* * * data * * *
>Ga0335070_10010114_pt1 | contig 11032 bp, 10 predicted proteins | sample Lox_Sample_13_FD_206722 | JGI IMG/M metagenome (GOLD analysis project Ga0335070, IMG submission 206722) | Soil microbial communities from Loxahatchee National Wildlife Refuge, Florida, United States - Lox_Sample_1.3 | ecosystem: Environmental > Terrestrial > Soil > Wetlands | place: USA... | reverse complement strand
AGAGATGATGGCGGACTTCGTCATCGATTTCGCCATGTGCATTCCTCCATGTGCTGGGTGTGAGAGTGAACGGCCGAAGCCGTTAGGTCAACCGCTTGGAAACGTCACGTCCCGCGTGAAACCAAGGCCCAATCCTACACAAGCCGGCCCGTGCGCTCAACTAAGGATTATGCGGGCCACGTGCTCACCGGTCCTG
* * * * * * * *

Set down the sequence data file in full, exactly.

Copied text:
>Ga0335070_10010114_pt1 | contig 11032 bp, 10 predicted proteins | sample Lox_Sample_13_FD_206722 | JGI IMG/M metagenome (GOLD analysis project Ga0335070, IMG submission 206722) | Soil microbial communities from Loxahatchee National Wildlife Refuge, Florida, United States - Lox_Sample_1.3 | ecosystem: Environmental > Terrestrial > Soil > Wetlands | place: USA... | reverse complement strand
AGAGATGATGGCGGACTTCGTCATCGATTTCGCCATGTGCATTCCTCCATGTGCTGGGTGTGAGAGTGAACGGCCGAAGCCGTTAGGTCAACCGCTTGGAAACGTCACGTCCCGCGTGAAACCAAGGCCCAATCCTACACAAGCCGGCCCGTGCGCTCAACTAAGGATTATGCGGGCCACGTGCTCACCGGTCCTG